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Electric Fingerland, Pt. 3

I hope by now you’re all experimenting with anything and everything that comes to mind when it comes to “honing your tone!” This month, we’re going to jump into

I hope by now you’re all experimenting with anything and everything that comes to mind when it comes to “honing your tone!” This month, we’re going to jump into the land of light strings and heavy sounds. You may recall that last month I used Paul Kossoff as our tonal reference point to illustrate how he used slightly heavier strings to get his particular sound. This month, we will look at Tony Iommi’s vast influence on heavy metal and ultimately compare him to others in the genre.

In my opinion – and I’m certainly far from alone with this view – Tony Iommi can be crowned as the inventor of heavy metal guitar, both because of his unique feel and his heavier-than-thou sound. Although this may be an understatement, his sound has been the reference point for heavy metal’s musical development ever since Black Sabbath’s debut album hit record stores way back in the fall of 1970 (although it doesn’t seem all that long ago to me).

Did you know that Tony Iommi uses a ridiculously light gauge of strings? By “ridiculously,” I mean they are much lighter than most other guitarists would even consider using. When I ran into Black Sabbath in the early ‘90s, Tony was using a set that was gauged .008-.008-.010-.016w-.024w- .032w. Yes, you read it correctly – he uses a wound .016 D string! When coupled with his liberal use of dropped tunings, things become even more twisted.

However, this special combination of detuning and ultra-light gauge strings on his Gibson SG, played through massively distorted Laney amps, was a big part of the tonal equation. Additionally, by the time Black Sabbath’s sophomore effort, Paranoid, hit the shelves, Tony was using replacement pickups made by a fellow Englishman named John Diggins. These pickups were among the first to feature an increased number of windings around the bobbins, and they had more than the standard number of pole-pieces (six), if I recall correctly. In fact, Carvin’s current humbuckers are very reminiscent of Diggin’s custom pickups.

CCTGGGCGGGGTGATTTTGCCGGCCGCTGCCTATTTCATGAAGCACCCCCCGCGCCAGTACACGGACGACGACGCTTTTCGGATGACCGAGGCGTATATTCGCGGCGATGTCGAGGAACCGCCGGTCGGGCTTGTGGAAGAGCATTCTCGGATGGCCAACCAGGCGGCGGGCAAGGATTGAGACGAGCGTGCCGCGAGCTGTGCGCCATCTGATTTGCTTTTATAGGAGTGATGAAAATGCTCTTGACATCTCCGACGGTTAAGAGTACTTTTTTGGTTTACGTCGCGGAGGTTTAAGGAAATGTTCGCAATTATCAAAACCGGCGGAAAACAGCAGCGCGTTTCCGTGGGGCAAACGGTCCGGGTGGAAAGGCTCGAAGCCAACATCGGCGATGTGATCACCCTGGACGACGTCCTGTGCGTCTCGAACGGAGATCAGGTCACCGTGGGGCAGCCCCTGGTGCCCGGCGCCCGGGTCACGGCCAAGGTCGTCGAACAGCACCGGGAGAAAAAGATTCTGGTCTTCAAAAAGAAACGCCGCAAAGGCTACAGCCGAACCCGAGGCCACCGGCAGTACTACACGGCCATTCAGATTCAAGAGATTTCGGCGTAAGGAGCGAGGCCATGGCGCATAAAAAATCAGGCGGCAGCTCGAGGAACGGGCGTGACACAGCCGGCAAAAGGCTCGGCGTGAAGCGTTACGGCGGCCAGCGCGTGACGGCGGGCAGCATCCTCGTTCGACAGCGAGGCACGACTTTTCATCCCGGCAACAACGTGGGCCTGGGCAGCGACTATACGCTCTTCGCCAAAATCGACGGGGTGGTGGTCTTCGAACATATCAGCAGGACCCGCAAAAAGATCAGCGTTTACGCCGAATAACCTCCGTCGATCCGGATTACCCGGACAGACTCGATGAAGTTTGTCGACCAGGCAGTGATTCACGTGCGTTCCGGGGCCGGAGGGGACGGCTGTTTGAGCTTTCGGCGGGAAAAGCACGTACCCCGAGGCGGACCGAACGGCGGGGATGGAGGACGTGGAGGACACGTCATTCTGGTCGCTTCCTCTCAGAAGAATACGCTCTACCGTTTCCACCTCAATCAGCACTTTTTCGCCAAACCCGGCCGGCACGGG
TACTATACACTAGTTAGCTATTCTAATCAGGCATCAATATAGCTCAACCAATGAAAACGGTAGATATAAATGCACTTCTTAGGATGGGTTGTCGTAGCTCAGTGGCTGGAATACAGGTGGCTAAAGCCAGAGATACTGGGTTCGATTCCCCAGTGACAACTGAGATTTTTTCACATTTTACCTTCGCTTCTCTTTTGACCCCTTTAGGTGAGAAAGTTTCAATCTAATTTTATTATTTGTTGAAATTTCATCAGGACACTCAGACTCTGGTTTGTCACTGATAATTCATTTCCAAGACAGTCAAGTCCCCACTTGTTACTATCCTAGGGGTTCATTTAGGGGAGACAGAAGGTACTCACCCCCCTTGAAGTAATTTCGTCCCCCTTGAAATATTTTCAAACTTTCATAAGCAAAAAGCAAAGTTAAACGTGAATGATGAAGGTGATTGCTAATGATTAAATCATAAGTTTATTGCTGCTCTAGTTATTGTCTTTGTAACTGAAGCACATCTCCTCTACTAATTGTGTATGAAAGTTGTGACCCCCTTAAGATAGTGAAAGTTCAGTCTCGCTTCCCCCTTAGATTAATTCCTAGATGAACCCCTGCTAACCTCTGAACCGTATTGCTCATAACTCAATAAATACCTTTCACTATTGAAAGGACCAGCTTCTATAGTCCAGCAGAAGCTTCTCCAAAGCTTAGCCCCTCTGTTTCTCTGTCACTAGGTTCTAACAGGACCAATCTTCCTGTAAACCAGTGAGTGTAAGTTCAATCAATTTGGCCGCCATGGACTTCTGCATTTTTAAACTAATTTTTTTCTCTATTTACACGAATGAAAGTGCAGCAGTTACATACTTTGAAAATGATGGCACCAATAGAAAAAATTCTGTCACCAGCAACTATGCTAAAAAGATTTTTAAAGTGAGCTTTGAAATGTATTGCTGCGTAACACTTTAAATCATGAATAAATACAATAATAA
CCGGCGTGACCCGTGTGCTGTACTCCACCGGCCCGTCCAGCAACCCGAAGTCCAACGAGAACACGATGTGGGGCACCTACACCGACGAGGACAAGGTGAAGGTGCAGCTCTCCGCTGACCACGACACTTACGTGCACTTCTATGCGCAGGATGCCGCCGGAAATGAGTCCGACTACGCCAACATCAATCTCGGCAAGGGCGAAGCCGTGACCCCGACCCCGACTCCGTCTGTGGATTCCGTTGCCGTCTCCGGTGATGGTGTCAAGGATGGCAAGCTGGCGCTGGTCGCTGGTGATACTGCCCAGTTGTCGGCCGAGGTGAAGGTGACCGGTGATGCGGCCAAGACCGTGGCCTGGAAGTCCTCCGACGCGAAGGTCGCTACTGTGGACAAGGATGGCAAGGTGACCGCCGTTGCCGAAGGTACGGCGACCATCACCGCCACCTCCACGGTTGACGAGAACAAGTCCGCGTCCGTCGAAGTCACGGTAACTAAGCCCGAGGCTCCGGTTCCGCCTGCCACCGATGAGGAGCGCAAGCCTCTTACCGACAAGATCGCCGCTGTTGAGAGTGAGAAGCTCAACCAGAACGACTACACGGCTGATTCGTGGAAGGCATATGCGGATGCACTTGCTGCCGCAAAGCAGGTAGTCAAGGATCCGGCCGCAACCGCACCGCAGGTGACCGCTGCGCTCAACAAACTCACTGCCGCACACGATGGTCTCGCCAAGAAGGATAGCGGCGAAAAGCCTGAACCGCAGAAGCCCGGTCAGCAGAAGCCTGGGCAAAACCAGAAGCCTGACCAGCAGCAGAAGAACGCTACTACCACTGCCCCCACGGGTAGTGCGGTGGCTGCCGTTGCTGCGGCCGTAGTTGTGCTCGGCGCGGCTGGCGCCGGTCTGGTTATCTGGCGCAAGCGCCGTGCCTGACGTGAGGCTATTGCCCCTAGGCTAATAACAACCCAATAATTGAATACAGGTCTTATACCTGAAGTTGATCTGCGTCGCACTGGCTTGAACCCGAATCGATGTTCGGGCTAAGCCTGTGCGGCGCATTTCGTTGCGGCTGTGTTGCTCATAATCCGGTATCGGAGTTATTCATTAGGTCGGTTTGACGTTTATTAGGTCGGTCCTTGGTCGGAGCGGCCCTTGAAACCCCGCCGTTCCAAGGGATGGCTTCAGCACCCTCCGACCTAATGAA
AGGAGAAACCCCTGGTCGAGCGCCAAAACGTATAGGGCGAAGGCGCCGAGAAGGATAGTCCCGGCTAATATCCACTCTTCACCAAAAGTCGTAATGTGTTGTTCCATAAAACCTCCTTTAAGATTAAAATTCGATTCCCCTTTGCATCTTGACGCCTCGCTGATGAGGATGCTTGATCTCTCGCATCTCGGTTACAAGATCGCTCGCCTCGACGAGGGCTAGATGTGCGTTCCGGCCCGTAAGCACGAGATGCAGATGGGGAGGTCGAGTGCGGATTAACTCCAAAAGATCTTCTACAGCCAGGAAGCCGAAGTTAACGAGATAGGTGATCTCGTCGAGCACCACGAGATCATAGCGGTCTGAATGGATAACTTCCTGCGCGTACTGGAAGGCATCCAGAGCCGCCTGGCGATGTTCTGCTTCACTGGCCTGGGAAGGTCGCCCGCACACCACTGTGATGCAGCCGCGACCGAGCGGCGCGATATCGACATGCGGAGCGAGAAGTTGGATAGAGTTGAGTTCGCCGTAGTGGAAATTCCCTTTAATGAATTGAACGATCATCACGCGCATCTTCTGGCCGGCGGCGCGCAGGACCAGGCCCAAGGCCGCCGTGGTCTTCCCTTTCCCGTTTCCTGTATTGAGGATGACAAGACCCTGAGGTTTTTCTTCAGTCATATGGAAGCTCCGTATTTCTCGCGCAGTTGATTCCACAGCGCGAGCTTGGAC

Detuning tends to sacrifice treble and this is where a treble booster comes in handy. Iommi used one of these units in Sabbath’s early days. At that time, many British guitarists were exposed to, and therefore tended to use, the Dallas Rangemaster for their treble boosting needs – Rory Gallagher in particular was known to use one. Treble boosting was one of the first non-time-based effects and as such began life in the Vox AC30 combo amps of the later ‘50s and early ‘60s. These treble boosted combos (i.e. the AC30 Top Boost) would be used at first by Hank B. Marvin of the Shadows, and eventually by the Fab Four as well. Keep this in mind while we go back to Tony Iommi’s uniquely derived style.

I would feel remiss in our tonal discussion if we glossed over an unfortunate accident that further distinguished Iommi from his contemporaries. Early in his life, while Tony was working in a factory, two fingertips on his right hand were truncated. This traumatic event was almost enough to drive him away from the instrument, but a friend convinced him to carry on, turning him onto Django Reinhardt in the process (who also lost some fingers in a campfire accident). As a result, he had to overcome the fact that he was going to have challenges playing the guitar – eventually using soft, plastic fingertips to fret the strings (he was left-handed). His perseverance is staggering, let alone his level of success. In a way, Iommi could be considered the Django of his genre.

I recall seeing Black Sabbath play at the Fillmore West in San Francisco during their first U.S. tour and clearly being able to see what was going on with his fretting hand. There is plenty of evidence to suggest that the various prosthetic fingertips he used throughout the different stages of his career have contributed to both his technique and his sound. When I first heard of Tony’s string gauge choice, I immediately wondered how much (if any) feeling he had under his “thimbles,” and also how much control he would need to keep his strings from going out of tune.

Last month, we discussed how a string’s mass affects overall sustain. In Tony’s example, we can see how super-light string gauges, a very calculated touch and massive amounts of amplifier gain worked to his advantage. Detuning has gained popularity in modern rock genres like “numetal,” with most new guitarists reaching for heavier gauges to accommodate their dropped tuning needs. However, this will not sound the same as Tony’s lighter gauge choice. As you’ll recall from our last column, heavier strings die off much more quickly than lighter strings, and using Black Sabbath’s sonic output as a reference point, we can obviously hear that Iommi has sustain galore; it just keeps going until he commands it to stop.

Next month, we’ll discuss the use of treble boosters and their effect on tone, and offer up more advice about how to put this information to good use. After all, this is about finding your own signal path.

Dean Farley
Dean Farley is the chief designer of "Snake Oil Brand Strings" ( and has had a profound influence on the trends in the strings of today